Why does run_in log immediately?

I have the following function:

  def night(self):
    self.mode = "Night"
    self.log("Running Night mode tasks")
    self.select_option("input_select.holman_mode", "Night")
    self.run_in(self.difficult_off(), 60)

I would expect to see my difficult_off function run 60 seconds after the hvac_mode stuff but in the logs it happens immediately after, no pause at all. Why?

2018-12-16 10:06:19.776011 INFO modes: Received mode change request from HA: Night
2018-12-16 10:06:19.812473 INFO modes: Turning lights off
2018-12-16 10:06:20.909365 INFO modes: Turning hold switches off
2018-12-16 10:06:21.419795 INFO modes: Spam Rheem Mode: off
2018-12-16 10:06:21.464426 INFO modes: Spam Rheem Mode: off
2018-12-16 10:06:21.497216 INFO modes: Spam Rheem Mode: off
2018-12-16 10:06:21.814941 INFO modes: Turning difficult lights off

Because you have used parenthesis in the first parameter to run_in, which calls the function rather than using it as a reference. It should be

    self.run_in(self.difficult_off, 60)
1 Like

I wondered about that. What’s the difference between parentheses or not?

As I said, if you use parentheses, the function gets called, and the result of the function is used as the parameter to the run_in function.

You want the parameter to the run_in function to be the name of the difficult_off function, so that run_in will call that function at the appropriate time.

1 Like

TypeError: difficult_off() takes 1 positional argument but 2 were given

I didn’t pass it ANY positional arguments.

You need to make sure that the parameters for difficult_off match the callback defined here

Rene gave a good example in his tutorial

1 Like

so my function needs to be defined with (self, kwargs)? Alright that works finally.

thanks for getting this one @gpbenton

So it’s just a convention that you should create your functions as:

def my_func(self, kwargs):
  do something, maybe using muh kwargs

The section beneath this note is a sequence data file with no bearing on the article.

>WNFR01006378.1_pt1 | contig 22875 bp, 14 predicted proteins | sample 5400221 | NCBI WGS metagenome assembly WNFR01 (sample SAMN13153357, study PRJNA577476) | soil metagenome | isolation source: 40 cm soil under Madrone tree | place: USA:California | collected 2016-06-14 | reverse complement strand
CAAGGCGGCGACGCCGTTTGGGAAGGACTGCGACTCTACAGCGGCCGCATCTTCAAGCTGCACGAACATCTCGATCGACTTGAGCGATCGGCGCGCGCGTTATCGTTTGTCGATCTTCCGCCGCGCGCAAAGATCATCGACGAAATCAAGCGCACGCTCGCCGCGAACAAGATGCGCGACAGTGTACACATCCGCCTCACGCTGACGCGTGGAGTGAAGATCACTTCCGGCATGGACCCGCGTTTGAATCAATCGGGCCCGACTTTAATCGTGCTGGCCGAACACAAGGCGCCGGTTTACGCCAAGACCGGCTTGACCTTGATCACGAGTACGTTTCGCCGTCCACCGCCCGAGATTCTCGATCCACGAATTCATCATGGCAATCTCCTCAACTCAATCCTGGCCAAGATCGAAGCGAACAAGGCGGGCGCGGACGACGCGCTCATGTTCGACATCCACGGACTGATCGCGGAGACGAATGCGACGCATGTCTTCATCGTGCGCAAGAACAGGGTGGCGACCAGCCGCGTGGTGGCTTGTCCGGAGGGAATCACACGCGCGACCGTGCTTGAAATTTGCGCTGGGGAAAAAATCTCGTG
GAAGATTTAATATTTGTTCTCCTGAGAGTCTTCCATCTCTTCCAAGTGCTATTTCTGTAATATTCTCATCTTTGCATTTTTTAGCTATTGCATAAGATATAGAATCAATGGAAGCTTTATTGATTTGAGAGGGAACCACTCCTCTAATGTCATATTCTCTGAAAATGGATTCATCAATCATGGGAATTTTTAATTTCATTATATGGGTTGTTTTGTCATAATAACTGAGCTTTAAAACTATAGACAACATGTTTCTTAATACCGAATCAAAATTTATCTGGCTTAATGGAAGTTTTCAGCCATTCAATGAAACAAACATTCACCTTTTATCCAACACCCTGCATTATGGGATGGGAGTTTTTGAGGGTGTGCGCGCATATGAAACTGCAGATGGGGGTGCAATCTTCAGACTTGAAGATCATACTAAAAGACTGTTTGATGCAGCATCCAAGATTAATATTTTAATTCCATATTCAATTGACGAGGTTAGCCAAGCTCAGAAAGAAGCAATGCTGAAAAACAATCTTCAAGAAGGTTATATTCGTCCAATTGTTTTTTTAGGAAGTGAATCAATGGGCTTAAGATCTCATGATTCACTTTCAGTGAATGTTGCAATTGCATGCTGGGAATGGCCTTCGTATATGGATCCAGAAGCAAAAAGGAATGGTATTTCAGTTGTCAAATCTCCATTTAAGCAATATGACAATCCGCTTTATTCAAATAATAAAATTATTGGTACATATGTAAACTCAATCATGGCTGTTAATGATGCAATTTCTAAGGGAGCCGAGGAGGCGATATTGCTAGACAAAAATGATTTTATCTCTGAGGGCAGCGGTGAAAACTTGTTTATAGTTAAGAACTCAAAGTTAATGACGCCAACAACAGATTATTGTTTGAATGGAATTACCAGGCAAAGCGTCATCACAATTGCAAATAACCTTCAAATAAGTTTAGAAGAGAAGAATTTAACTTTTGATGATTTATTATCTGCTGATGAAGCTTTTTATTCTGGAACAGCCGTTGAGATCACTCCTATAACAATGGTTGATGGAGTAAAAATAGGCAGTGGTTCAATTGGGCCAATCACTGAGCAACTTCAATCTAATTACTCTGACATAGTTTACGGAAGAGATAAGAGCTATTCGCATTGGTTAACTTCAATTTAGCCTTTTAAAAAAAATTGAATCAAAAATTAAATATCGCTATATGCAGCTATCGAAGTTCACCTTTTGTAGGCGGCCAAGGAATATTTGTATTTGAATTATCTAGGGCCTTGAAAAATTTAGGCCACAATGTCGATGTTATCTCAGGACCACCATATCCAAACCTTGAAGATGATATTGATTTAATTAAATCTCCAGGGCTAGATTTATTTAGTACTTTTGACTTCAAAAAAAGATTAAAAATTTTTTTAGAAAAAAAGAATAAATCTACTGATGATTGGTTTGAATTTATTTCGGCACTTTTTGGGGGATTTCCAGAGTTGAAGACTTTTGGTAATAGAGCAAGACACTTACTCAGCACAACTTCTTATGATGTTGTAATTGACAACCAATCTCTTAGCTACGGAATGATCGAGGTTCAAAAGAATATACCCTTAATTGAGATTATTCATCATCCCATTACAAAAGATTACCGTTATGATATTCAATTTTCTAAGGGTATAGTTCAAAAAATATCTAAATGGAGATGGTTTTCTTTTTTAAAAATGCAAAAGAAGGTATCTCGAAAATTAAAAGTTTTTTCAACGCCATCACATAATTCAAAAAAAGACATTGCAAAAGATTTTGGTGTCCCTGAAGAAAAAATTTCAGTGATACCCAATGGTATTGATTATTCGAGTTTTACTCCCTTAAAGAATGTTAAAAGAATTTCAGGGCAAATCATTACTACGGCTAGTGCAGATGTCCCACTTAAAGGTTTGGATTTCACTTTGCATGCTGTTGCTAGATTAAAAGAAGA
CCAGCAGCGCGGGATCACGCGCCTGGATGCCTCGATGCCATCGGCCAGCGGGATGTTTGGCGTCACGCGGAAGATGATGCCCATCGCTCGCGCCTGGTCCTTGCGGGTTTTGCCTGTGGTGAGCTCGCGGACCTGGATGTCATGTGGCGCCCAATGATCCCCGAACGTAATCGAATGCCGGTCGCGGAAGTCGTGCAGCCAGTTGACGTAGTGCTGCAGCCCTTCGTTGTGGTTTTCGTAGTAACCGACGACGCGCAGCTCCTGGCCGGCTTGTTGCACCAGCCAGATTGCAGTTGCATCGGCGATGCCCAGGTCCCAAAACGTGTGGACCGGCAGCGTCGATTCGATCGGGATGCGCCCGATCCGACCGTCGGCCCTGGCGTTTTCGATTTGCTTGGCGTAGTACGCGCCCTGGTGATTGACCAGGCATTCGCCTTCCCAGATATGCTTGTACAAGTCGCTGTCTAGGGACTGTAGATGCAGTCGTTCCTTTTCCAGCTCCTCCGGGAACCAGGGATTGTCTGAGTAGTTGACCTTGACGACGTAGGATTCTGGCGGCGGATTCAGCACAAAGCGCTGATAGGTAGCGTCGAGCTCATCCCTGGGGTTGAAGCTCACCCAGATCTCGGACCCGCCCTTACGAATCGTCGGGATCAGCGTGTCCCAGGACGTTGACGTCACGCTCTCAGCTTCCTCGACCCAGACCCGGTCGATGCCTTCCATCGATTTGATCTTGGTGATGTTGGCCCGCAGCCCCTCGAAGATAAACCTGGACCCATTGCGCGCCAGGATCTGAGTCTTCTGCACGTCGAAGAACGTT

because this is what appDaemon functions like run_in expect?

From the larger python perspective, I’m still unclear why/when you pass things to a function using a parameter or using a kwargs dictionary. Why are things like entity, attribute, old, and new explicitly parameterized and not just kwargs?

most likely to make them easy available.

when they are parameterized you can use

self.log(new) or
if old == new:

instead of

self.log(kwargs["new]) or
if kwargs[“old”] == kwargs[“new”]:

yeah a callback in general is created in a specific way.
every lib that uses callbacks expects their callback to be setup in a certain way.

OK cool thx. I’m just trying to get the structure here organized in my head. Since I’m new to both AppDaemon and Python, I can’t quite tell what’s a required part of python, what’s a typical python convention, and what’s an AppDaemon convention.

You’re explanation makes sense as a line of demarcation between params and kwargs. It seems like a reasonable choice to me.

i never tried to learn things real “pythonic”

i use appdaemon and thats the only place where i use python.
so my programing is completely “appdaemonic”:wink:

i see a lot of python programmer saying stuff like:
but python does this or that, this or that way, why does AD do it that way?

and i am like:
AD expects me to do things in a certain way. so why think about how its like in other programs?

1 Like

Hey guys 2 quick questions. I’d ask on discord but I don’t see an appdaemon specific channel.

So first question, does one exist? Never used discord before.

Second, given the above, aka:

will the following work?

self.run_in(self.fire_event("MODE_CHANGE", mode = "Present"), 60)

I basically want to fire an event in the future, but I need to call the function with params in the future not just by name.

on the home assistant server from discord there is no appdaemon channel.
they did put that in the software channel.

but we have our own discord server that you can find here

about your second question.
you need to give a callback. so for your example that means:

  self.run_in(self.callbackname, 60)

def callbackname(self,kwargs):
  self.fire_event("MODE_CHANGE", mode = "Present")